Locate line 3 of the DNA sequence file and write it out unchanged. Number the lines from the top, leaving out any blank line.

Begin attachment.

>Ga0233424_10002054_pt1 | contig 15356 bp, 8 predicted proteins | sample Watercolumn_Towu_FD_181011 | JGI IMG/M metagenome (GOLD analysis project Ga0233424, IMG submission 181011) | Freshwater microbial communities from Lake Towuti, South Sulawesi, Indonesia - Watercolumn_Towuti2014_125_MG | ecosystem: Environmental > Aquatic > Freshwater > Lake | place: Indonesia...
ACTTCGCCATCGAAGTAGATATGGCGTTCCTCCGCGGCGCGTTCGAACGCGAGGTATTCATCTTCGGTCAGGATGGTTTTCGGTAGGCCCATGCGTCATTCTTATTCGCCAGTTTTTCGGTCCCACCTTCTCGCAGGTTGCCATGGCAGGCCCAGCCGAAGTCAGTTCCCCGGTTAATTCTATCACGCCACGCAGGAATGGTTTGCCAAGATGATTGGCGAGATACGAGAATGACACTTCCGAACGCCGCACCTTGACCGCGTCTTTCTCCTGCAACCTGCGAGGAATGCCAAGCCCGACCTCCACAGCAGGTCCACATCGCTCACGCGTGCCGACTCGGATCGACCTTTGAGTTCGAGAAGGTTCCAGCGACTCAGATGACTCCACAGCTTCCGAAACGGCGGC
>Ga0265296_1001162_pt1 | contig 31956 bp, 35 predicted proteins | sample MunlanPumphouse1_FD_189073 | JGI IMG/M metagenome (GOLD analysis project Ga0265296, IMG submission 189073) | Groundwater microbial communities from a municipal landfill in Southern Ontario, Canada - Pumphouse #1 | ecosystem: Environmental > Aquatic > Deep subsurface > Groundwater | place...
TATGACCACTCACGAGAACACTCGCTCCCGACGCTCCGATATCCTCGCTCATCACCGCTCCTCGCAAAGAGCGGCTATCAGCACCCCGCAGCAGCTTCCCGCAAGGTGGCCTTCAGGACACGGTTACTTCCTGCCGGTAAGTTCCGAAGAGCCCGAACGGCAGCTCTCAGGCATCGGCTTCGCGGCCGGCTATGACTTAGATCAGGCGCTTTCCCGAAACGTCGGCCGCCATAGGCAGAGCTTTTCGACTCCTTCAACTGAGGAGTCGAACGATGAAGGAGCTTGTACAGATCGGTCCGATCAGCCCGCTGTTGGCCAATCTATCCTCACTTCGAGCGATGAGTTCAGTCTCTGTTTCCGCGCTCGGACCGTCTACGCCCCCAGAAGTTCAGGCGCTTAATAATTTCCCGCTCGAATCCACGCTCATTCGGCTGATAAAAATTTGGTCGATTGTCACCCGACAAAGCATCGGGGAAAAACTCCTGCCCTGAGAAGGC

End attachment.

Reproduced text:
>Ga0265296_1001162_pt1 | contig 31956 bp, 35 predicted proteins | sample MunlanPumphouse1_FD_189073 | JGI IMG/M metagenome (GOLD analysis project Ga0265296, IMG submission 189073) | Groundwater microbial communities from a municipal landfill in Southern Ontario, Canada - Pumphouse #1 | ecosystem: Environmental > Aquatic > Deep subsurface > Groundwater | place...